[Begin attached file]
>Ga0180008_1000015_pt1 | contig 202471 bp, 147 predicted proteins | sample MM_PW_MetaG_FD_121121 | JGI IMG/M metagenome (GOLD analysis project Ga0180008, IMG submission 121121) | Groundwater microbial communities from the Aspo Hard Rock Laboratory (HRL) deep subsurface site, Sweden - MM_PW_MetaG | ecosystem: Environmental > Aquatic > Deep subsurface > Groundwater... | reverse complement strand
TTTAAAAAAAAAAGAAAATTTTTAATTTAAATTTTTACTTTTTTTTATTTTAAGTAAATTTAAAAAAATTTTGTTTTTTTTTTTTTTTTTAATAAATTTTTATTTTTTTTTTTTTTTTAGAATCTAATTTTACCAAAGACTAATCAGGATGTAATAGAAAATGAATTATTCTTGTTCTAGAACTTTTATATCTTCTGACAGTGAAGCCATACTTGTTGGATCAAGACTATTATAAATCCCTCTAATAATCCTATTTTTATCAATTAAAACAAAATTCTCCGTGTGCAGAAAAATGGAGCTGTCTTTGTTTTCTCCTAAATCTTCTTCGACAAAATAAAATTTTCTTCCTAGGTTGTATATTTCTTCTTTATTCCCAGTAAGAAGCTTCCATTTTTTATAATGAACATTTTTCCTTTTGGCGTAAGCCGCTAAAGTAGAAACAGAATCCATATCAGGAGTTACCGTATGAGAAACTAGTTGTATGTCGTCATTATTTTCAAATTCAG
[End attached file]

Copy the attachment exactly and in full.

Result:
>Ga0180008_1000015_pt1 | contig 202471 bp, 147 predicted proteins | sample MM_PW_MetaG_FD_121121 | JGI IMG/M metagenome (GOLD analysis project Ga0180008, IMG submission 121121) | Groundwater microbial communities from the Aspo Hard Rock Laboratory (HRL) deep subsurface site, Sweden - MM_PW_MetaG | ecosystem: Environmental > Aquatic > Deep subsurface > Groundwater... | reverse complement strand
TTTAAAAAAAAAAGAAAATTTTTAATTTAAATTTTTACTTTTTTTTATTTTAAGTAAATTTAAAAAAATTTTGTTTTTTTTTTTTTTTTTAATAAATTTTTATTTTTTTTTTTTTTTTAGAATCTAATTTTACCAAAGACTAATCAGGATGTAATAGAAAATGAATTATTCTTGTTCTAGAACTTTTATATCTTCTGACAGTGAAGCCATACTTGTTGGATCAAGACTATTATAAATCCCTCTAATAATCCTATTTTTATCAATTAAAACAAAATTCTCCGTGTGCAGAAAAATGGAGCTGTCTTTGTTTTCTCCTAAATCTTCTTCGACAAAATAAAATTTTCTTCCTAGGTTGTATATTTCTTCTTTATTCCCAGTAAGAAGCTTCCATTTTTTATAATGAACATTTTTCCTTTTGGCGTAAGCCGCTAAAGTAGAAACAGAATCCATATCAGGAGTTACCGTATGAGAAACTAGTTGTATGTCGTCATTATTTTCAAATTCAG